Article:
EPA leader talks privately in ND about scaling back federal waters rule
FARGO — Scott Pruitt, administrator of the U.S. Environmental Protection Agency, attended a closed-door roundtable discussion in Fargo on Wednesday, Aug. 9, on the federal government's proposed revision of the Waters of the U.S. rule, known as WOTUS.
Attendees of the roundtable held at North Dakota State University included North Dakota Gov. Doug Burgum, U.S. Sen. John Hoeven and U.S. Rep. Kevin Cramer, as well as representatives of a number of farm groups.
After the roundtable, Pruitt left immediately without speaking to news reporters waiting outside the meeting room. In an interview Pruitt gave WDAY TV, he said the rules the EPA is looking to change were put in place by the previous administration that sought to enlarge federal power. But he said the days of "coercive Federalism" are over.
"Common sense is the recurring theme we have across the country," Pruitt told WDAY TV.
Burgum said the roundtable was closed out of respect for the wishes of the EPA administration, though Burgum, along with Hoeven and Cramer, answered questions regarding what was discussed.
Burgum said Pruitt's visit to North Dakota, which included a stop in Grand Forks, is part of a 25-state listening tour. One thing Pruitt heard Wednesday, Burgum said, was how federal regulation has been "holding back growth in this country and how we feel that you can both protect the environment and have economic growth."
Cramer, Hoeven and Burgum said farmers and ranchers are looking for greater clarity as far as the definition of "navigable" waters when it comes to federal jurisdiction for pollution control, and wetlands have been a major area of concern.
U.S. Sen. Heidi Heitkamp, who did not attend the roundtable, said WOTUS tops the regulatory concerns of farmers and ranchers she hears from.
"Flying over North Dakota, you can clearly see all the prairie potholes and real bodies of water, reinforcing how this rule just doesn't make sense for our state," Heitkamp said in a statement.
"For years I've been working with those on both sides of the aisle to offer relief for farmers, ranchers, and energy workers, and addressing this unworkable rule is at the top of the list."
The EPA has formally proposed to repeal an Obama administration regulation that extended the reach of the federal government over small waterways.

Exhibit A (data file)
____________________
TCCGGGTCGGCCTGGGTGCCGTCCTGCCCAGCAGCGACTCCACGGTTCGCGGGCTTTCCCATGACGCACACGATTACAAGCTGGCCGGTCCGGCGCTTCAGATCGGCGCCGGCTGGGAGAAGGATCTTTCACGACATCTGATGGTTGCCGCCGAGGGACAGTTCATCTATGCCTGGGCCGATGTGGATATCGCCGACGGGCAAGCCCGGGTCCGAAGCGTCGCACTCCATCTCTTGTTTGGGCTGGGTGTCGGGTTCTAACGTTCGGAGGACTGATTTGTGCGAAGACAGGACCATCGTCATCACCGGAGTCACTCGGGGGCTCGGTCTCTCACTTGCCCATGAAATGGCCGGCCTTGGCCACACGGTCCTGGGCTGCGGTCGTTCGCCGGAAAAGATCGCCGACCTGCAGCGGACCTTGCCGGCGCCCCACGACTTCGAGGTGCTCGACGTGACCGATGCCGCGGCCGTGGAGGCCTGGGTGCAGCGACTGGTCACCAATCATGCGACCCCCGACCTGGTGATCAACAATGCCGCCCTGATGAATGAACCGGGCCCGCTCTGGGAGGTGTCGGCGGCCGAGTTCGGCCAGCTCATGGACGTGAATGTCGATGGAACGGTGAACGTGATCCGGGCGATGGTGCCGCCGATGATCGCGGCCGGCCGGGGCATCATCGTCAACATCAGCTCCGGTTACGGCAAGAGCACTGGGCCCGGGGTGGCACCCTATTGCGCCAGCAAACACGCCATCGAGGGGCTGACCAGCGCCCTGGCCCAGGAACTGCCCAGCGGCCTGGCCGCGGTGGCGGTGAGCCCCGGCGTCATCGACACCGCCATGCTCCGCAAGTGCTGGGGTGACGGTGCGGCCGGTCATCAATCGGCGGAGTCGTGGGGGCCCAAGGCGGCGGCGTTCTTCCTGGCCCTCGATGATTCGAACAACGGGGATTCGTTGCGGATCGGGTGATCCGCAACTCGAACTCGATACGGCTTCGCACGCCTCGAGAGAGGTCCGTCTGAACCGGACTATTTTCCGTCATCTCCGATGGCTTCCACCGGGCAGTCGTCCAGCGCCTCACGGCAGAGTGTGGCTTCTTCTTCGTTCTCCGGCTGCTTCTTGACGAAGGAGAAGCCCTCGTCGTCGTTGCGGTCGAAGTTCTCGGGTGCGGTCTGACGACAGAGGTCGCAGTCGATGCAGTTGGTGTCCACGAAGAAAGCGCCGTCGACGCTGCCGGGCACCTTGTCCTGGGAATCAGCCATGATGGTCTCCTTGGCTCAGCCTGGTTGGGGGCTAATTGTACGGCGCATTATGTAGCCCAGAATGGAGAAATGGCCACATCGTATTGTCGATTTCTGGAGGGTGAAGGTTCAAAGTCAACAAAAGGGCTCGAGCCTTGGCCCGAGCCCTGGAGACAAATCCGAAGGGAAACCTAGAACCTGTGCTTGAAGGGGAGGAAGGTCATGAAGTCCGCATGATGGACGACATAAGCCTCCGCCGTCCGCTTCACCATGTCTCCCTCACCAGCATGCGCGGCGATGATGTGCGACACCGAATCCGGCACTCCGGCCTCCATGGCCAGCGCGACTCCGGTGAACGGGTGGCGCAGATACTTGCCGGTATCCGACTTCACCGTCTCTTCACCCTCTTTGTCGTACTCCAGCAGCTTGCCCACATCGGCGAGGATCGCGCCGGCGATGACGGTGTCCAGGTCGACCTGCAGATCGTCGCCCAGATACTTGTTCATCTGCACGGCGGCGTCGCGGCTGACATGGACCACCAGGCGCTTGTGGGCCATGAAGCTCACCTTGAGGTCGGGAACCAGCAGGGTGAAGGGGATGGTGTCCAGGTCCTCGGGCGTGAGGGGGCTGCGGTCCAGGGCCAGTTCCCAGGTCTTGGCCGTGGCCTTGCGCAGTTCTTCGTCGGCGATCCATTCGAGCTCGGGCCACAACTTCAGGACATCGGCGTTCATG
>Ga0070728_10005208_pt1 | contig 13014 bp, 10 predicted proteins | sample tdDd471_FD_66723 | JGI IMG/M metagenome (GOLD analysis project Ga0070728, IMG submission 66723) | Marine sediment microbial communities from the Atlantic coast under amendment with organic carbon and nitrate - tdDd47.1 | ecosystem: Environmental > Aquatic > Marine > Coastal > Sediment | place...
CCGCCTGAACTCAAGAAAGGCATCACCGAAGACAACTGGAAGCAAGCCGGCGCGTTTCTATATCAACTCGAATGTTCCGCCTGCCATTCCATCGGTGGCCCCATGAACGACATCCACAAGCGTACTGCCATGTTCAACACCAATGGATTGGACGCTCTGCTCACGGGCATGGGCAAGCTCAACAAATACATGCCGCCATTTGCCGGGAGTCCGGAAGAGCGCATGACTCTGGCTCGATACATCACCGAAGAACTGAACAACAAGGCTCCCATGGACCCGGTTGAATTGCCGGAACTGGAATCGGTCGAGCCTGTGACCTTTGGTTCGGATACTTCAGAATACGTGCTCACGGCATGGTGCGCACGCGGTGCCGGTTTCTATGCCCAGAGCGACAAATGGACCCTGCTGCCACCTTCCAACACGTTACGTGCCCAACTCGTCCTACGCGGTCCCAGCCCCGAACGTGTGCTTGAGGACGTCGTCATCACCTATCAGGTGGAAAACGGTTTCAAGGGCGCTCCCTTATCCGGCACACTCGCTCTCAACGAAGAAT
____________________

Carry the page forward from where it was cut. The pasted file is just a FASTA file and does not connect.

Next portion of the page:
Under a new proposal, the federal government would go back to enforcing a guidance document from 2008 when deciding whether a waterway is subject to federal oversight for pollution control reasons.
In 2015, a federal judge in North Dakota granted an injunction blocking implementation of WOTUS after North Dakota and several other states filed suit. The stay has been upheld on appeal.
Trump signed an executive order in February asking Pruitt to consider repealing the rule and replacing it.
Cramer said he didn't know the motive for closing Wednesday's roundtable, but he said one reason might have been to promote open dialogue between the attendees.
Representatives of a group called Democratic Socialists of America shouted questions at Pruitt as he left NDSU, and they also peppered Cramer, Hoeven and Burgum with questions, though they went unanswered.
A group spokesman, Zac Echola, said their intent was to underscore that "secret" meetings are undemocratic and that climate change is an emergency. Pruitt has come under fire from some for questioning whether carbon dioxide from human activity is a driver of climate change.
The Dakota Resource Council said in a report released Wednesday that the EPA is rolling back pollution safeguards for gas and oil wells in North Dakota, rollbacks the council argues will impact health and the environment.
Pruitt told WDAY TV that it shouldn't have to come down to a choice between jobs and environmental stewardship.
"We have been blessed with natural resources in the state of North Dakota, coal, natural gas," Pruitt said. "Our goal should be to use and cultivate and harvest those natural resources, but with an environmental stewardship, a mindset for future generations we need to serve as well. We need to power the world, we need to feed the world."